After preparing the study model for the portfolio page, this next video discusses the initial setup of the Photoshop document, as well as some basic techniques used to add illustrations. It is important to note that the image size and dpi used for this portfolio is based on personal preference. I provided this information as a reference. My hope is that others will use this information as a jumping off point to explore sizes that fit their style and expression.
If you have not seen this video by Alex Roman and you're a student of architecture, watch it now. A buddy of mine in grad school showed me this video in the thick of thesis. The video has become a huge source of inspiration and has influenced most, if not all of my illustrations since I first saw it. It has also been a great way to pick my spirits up from the stress of architecture and keep the motivation alive haha.
One other thing, this is all CG. Everything (modeling, textures, lighting, rendering) was done by Roman. Even the music was composed by him. Amazing.
Alex Roman's "The Third & The Seventh" Website
There is nothing better than a nice model pic. However, I didn’t always use proper lighting or a good camera when I first started to document my stuff. This study model is a good example of something that I was never expecting to use in my portfolio. The model in the pic was constantly being altered during the design process. It was used to explore form and no thought went into the cleanliness of the construction. Little did I know that it was going to be front and center of the first page of the first project in my portfolio. This video will describe the steps I used to prepare the image for the portfolio page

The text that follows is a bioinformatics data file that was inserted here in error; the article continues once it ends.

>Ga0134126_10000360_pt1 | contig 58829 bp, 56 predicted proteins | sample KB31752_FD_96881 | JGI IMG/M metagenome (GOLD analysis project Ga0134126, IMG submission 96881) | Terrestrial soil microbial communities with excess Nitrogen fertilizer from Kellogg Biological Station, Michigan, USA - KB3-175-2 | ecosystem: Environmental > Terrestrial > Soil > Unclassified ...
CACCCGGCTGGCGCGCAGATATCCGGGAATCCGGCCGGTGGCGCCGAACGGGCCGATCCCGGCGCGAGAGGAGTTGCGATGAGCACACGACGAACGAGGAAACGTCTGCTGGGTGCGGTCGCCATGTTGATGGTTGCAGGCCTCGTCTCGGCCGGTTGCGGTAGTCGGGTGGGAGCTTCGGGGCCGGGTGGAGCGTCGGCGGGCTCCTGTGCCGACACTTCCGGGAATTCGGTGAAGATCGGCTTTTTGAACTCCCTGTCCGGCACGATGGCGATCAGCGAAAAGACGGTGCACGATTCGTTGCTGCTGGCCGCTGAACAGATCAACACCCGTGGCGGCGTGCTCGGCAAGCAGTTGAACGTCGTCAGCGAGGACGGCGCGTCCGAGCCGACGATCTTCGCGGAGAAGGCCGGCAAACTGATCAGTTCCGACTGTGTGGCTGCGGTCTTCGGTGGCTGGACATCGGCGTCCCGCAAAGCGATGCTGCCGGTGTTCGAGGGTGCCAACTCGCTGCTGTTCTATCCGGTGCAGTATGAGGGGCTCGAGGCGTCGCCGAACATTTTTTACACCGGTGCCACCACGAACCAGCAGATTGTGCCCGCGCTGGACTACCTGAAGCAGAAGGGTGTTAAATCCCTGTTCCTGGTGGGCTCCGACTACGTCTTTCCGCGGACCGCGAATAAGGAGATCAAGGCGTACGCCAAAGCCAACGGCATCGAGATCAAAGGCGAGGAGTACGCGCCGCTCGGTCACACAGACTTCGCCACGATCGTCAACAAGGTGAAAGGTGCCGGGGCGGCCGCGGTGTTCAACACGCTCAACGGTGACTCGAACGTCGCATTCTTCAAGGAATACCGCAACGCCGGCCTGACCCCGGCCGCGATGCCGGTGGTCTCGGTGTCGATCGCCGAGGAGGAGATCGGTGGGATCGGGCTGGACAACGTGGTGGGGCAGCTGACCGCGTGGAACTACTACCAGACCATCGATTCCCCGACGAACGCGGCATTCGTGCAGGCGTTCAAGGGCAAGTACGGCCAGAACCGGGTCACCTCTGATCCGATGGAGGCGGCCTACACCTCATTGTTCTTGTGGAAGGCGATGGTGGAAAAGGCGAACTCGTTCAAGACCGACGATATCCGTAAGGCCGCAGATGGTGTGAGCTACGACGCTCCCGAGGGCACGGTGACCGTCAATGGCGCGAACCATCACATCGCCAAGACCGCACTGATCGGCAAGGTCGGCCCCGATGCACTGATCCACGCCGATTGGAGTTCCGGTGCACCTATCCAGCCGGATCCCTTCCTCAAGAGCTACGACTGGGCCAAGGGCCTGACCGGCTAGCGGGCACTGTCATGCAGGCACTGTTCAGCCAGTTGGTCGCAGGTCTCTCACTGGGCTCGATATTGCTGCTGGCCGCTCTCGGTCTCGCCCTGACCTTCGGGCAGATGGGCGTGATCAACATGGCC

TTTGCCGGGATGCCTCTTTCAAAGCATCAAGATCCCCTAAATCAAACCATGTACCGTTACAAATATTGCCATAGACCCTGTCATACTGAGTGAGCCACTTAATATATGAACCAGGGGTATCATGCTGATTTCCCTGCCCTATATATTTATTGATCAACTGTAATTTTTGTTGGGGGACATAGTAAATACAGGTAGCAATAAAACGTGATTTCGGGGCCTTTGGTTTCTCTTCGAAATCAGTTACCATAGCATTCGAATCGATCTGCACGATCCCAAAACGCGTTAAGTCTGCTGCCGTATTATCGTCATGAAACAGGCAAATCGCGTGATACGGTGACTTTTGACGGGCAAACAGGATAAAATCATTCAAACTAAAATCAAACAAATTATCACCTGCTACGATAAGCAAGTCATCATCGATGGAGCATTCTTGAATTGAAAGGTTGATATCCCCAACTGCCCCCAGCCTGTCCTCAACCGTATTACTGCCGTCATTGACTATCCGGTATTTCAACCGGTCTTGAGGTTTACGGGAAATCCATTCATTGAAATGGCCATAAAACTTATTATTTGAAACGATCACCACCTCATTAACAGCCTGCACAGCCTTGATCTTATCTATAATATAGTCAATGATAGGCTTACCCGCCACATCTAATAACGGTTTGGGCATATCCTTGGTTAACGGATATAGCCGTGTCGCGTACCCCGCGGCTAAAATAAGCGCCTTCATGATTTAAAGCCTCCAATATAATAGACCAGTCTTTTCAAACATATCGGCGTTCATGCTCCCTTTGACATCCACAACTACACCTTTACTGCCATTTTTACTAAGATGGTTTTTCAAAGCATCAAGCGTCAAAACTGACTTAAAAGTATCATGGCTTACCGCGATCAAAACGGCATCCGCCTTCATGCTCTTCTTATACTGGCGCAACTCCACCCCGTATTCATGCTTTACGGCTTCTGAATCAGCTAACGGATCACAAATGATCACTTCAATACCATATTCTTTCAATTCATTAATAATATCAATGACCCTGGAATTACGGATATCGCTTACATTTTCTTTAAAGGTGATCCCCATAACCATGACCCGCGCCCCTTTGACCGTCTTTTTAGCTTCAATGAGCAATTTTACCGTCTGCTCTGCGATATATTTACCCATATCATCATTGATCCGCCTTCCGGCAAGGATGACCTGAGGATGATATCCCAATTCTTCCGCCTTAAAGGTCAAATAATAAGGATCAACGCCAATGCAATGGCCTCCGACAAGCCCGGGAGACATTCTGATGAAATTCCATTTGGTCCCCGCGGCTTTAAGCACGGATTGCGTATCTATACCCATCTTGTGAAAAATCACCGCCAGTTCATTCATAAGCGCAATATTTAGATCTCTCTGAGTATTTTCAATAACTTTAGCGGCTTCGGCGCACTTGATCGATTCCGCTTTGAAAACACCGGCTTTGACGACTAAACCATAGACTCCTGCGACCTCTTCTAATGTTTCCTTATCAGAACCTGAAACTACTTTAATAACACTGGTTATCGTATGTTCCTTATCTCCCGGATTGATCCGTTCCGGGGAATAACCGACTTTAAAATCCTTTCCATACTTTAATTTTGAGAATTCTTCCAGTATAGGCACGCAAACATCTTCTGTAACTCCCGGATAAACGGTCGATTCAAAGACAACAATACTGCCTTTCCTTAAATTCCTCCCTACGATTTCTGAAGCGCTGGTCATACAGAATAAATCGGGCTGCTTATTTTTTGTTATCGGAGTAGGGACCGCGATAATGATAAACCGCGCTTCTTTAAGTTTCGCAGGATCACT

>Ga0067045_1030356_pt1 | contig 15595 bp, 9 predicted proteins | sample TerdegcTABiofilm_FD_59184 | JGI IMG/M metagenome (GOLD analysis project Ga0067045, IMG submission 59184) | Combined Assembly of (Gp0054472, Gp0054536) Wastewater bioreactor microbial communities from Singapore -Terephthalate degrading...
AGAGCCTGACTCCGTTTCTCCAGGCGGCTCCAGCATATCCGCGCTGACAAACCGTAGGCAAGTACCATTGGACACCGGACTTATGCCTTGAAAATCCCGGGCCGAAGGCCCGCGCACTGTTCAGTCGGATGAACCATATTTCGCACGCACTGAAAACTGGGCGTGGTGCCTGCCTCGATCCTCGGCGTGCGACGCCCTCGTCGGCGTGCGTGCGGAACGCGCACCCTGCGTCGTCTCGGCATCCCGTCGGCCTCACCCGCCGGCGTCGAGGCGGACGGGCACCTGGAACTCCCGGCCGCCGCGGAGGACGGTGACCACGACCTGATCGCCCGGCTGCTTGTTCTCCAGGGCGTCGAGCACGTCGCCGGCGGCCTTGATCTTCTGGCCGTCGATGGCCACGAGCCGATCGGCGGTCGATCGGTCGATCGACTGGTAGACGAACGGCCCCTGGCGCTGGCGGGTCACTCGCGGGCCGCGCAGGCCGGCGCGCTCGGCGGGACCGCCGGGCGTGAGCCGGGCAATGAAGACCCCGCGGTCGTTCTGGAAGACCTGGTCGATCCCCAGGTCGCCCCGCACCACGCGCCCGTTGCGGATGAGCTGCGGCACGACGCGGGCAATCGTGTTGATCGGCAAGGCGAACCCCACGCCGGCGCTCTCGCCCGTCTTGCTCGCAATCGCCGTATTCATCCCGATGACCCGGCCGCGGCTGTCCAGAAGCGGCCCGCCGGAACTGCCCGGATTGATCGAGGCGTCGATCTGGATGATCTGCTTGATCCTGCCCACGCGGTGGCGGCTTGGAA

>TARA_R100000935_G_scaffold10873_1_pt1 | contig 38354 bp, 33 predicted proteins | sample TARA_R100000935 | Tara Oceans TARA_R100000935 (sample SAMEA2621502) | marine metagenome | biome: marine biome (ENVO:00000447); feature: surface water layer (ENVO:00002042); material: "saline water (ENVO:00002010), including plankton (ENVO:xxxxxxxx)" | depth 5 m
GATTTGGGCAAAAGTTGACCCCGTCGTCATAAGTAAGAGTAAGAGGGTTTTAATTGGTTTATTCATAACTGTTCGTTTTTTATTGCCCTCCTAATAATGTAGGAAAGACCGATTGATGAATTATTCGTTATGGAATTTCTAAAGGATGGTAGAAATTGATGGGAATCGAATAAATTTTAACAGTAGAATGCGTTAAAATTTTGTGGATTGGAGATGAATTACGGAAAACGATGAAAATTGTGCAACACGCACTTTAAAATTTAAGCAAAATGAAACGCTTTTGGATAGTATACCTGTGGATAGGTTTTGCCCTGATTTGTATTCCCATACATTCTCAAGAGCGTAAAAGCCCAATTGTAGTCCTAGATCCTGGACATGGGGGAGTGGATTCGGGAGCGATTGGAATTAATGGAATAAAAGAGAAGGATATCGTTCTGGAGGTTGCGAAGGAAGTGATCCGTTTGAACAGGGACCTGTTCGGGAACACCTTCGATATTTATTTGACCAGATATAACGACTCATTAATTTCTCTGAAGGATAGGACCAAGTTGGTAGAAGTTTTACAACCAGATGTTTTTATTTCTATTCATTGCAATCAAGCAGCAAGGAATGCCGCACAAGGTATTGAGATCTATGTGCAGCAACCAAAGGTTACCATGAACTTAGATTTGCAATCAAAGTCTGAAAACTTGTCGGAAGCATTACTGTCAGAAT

The images below summarize the steps used to go from the initial photograph to the final image as described in the video above.
I began work on a new portfolio section of the site. The first part discusses ideas to think about when beginning a portfolio as well as the settings I used when setting up my portfolio Photoshop pages. I see this as an evolving document that will be adjusted as time progresses. GO TO PAGE
I've been getting a lot of comments to start a Facebook page, so I thought why not. I like this idea because it creates an opportunity to get a community-like atmosphere going. The website currently feels very one-sided, and I'm looking for ways to improve communication. My hope is that the Facebook page will serve as another avenue for comments and questions as well as be a convenience for staying up-to-date with the latest posts.
I have also been looking into creating some portfolio tutorials. I have been wanting to do this for a while, just haven't had much time with work and all. I was amazed to see that my portfolio on Issue.com had 150,000 views. considering that the portfolio has only been up there for little over a year, its incredible to think that it has seen that much exposure. It makes sense then to develop some content explaining my thought processes behind the portfolios. There are a lot of areas that I feel would be valuable to talk about such as text manipulation, layout, page setup, etc. We will see.